Archive for the ‘Sci-Fi’ Category

The Complete Works, (so far!)

Hey there, and many thanks for stopping by. On this site you’ll find a collection of my short stories and screenplays for your enjoyment. Please feel free to leave feedback both good and bad – as Plato once said –  the worst thing is to just be ignored!

Even better however, would be if you could find your way to actually purchasing one of my published books using the links below, that way I may continue to dodge bullets and bailiffs with your help. All books are available online, in all reputable books stores, E-books… and no doubt soon, all local Charity Shops.

Hope you find something here to enjoy….

Best Wishes,

Mike   x

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“SPRINGBOARDS”         – A further collection of original short stories, short scripts and feature screenplays.

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http://www.amazon.co.uk/Springboards-Michael-G-Zealey/dp/1291060103/ref=sr_1_2?ie=UTF8&qid=1369732955&sr=8-2&keywords=michael+zealey

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“BUM NOTES”          – A collection of eighteen original and diverse short stories:

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http://www.amazon.co.uk/gp/product/1447839889/ref=pd_lpo_k2_dp_sr_1?pf_rd_p=103612307&pf_rd_s=lpo-top-stripe&pf_rd_t=201&pf_rd_i=1447823931&pf_rd_m=A3P5ROKL5A1OLE&pf_rd_r=0G9A7XND7E5NS8XMQ3Z1

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“DIFFERENT STATES”           – One Man, One Credit Card, One Continent… No Plan. A travelogue from East to West Coast USA.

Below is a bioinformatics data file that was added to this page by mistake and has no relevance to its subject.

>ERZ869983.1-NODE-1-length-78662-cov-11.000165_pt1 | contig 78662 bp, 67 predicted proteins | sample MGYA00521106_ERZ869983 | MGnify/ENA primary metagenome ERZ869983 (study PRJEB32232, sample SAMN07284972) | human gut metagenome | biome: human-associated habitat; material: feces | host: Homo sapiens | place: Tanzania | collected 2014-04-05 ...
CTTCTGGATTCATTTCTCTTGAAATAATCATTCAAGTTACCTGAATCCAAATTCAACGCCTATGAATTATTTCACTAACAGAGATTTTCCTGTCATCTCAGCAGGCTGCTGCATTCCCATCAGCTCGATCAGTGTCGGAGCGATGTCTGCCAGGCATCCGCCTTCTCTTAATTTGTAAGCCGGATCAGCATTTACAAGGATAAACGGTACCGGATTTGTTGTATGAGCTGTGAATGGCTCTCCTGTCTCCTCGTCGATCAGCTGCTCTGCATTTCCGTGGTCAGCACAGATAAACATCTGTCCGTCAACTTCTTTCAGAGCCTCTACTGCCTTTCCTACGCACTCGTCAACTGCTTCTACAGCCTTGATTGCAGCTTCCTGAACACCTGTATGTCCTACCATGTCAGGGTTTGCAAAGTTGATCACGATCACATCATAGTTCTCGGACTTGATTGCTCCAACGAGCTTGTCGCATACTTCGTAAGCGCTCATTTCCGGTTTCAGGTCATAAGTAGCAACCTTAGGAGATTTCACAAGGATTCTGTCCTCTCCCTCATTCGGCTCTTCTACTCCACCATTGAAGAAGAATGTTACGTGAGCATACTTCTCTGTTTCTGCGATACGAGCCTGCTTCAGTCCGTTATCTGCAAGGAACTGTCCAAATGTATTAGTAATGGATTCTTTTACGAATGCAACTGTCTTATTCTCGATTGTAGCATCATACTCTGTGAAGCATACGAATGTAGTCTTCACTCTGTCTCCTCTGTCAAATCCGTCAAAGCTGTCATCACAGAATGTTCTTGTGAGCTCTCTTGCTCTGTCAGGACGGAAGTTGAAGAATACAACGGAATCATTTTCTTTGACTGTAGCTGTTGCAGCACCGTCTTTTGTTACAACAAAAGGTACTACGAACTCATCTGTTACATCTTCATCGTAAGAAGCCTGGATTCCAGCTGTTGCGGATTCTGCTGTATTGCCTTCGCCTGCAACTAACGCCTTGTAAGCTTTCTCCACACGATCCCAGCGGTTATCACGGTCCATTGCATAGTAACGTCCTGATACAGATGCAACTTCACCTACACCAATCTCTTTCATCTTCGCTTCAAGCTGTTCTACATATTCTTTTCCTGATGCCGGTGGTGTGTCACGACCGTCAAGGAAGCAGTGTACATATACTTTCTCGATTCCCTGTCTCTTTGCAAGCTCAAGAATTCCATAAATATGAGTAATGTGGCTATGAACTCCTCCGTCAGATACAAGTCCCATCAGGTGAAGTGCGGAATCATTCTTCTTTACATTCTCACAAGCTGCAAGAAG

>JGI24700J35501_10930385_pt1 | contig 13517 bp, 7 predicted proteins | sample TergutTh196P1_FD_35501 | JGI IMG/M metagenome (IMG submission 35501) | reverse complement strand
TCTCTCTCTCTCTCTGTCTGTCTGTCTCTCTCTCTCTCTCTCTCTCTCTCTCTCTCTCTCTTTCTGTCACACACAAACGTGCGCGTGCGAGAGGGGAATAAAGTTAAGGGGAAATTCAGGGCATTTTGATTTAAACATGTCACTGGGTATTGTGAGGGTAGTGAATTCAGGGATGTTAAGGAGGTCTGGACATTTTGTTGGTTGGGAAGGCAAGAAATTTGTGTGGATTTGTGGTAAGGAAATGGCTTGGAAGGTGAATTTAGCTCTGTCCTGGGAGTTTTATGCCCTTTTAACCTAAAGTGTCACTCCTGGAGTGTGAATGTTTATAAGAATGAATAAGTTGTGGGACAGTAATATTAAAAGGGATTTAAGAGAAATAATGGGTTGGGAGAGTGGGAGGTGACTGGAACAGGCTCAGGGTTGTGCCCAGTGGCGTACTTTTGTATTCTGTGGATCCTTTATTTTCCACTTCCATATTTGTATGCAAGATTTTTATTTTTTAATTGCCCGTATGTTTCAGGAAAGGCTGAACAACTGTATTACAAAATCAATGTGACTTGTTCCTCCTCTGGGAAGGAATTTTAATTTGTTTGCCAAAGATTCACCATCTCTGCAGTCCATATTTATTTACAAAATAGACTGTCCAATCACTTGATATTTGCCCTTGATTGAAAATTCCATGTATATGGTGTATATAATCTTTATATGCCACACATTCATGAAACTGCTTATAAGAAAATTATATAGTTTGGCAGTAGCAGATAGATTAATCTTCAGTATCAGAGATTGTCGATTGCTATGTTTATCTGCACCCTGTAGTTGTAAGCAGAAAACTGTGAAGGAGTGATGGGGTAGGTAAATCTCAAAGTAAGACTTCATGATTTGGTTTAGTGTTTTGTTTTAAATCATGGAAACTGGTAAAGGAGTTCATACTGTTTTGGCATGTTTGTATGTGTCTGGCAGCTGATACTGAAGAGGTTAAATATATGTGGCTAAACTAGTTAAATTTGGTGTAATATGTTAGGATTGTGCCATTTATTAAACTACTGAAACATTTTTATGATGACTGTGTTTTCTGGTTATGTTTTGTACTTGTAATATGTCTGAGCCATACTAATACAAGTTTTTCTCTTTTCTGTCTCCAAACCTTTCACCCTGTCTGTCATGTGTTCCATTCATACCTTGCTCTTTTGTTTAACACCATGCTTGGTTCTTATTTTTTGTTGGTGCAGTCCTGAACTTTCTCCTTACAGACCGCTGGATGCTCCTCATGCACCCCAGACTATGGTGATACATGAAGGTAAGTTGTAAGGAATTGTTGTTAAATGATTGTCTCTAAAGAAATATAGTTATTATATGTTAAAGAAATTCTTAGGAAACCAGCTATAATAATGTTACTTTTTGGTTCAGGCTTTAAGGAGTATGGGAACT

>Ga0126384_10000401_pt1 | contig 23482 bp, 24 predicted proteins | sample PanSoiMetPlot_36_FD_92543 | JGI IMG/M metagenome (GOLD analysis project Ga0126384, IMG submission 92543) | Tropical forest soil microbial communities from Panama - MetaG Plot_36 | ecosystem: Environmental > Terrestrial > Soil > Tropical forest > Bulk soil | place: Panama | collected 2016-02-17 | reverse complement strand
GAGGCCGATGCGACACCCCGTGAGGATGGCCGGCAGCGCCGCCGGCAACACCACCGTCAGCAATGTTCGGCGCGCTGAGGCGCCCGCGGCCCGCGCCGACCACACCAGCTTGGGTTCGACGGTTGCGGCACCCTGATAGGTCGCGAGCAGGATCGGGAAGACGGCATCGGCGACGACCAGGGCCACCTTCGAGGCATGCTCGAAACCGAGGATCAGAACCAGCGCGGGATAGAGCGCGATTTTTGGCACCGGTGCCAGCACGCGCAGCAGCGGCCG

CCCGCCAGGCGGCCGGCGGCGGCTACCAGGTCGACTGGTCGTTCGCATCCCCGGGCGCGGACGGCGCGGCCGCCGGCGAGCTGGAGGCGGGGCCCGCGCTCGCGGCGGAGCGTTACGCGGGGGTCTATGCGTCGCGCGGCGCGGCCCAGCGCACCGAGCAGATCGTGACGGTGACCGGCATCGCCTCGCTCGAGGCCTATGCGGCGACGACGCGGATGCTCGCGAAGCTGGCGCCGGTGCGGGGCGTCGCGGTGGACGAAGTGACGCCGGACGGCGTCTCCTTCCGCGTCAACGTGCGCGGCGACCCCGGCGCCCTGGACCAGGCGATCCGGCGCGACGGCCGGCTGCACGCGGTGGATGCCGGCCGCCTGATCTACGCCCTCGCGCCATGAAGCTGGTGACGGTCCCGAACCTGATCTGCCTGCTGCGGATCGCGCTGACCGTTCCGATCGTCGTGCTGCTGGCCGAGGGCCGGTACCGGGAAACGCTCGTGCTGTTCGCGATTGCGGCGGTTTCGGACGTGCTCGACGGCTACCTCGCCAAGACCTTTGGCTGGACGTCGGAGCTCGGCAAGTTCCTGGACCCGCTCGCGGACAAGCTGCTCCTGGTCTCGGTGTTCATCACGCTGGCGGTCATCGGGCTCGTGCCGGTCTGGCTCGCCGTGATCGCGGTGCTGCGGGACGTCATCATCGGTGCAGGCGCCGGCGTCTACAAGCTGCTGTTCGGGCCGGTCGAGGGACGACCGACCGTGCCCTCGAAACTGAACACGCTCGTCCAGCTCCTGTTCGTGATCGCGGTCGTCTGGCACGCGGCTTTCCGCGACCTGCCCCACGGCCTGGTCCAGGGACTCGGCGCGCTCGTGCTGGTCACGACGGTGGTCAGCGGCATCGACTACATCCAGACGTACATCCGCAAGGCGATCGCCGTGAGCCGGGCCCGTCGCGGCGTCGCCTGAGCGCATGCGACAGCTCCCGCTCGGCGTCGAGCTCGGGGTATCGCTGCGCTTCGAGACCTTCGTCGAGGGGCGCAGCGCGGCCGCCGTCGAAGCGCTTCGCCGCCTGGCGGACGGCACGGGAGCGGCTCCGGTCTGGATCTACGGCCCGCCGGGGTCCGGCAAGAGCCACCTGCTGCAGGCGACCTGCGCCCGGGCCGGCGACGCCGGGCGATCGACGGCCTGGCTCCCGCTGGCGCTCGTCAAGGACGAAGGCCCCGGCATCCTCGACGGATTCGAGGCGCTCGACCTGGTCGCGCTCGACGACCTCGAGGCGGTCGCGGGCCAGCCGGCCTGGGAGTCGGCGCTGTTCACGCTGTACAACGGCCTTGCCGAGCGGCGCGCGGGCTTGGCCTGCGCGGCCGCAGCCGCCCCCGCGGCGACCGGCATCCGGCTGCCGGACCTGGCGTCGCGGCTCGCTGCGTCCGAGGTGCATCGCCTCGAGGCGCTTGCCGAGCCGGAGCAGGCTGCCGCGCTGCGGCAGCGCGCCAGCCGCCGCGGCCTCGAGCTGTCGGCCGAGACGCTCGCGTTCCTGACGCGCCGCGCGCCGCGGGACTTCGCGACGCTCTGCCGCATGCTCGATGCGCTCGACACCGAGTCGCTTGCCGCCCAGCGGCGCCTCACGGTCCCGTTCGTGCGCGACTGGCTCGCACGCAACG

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http://www.amazon.co.uk/Different-States-Michael-G-Zealey/dp/1447824245/ref=sr_1_3?s=books&ie=UTF8&qid=1366284192&sr=1-3

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“MOLEHOLE”            – Essays on the Human Condition. The story of one man’s dark and lonely three year journey so far up his own ass that he arrived out his mouth to recount the tale to a deaf world.  (Not suitable for minors or miners.)

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http://www.amazon.co.uk/Molehole-Michael-G-Zealey/dp/1447824113/ref=sr_1_1?s=books&ie=UTF8&qid=1332168305&sr=1-1

Thanks awfully x

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A Brief History of Humanity from Year 6041.

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I’ve taken up jogging recently, round and around I go, lapping the small piece of grass that’s allowed me here in central London. On the seventh circuit this morning, feeling my lungs as wet brown paper bags, my legs balsa wood held together by Blu-Tac kneecaps, I paused by an old oak tree to catch my breath and light a cigarette. I threw the matchstick into the hollow of the tree and in the dying seconds of its flickering light something that had no business being there caught my eye. I reached in and yanked it out. It was the size of a CD and shimmered like sunlight on water. Odd, very odd. I stuck my finger into the glowing blue centre and ripples appeared from the disturbance. Slowly, methodically the ripples formed words. Here’s what it said…

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“Lesson Plan for Teaching Brief History of Humanity to Present Day 61st Century” 

INTRO: “It began in 1960 with the insertion of a metal pace-maker into a man’s damaged heart and finished in 3890 with ‘man’ becoming ‘God’. Man feeds machine ; Machine feeds man. Ever since the advent of the microchip we have had a symbiotic relationship with technology. Eventually it could only lead to one inevitable outcome.”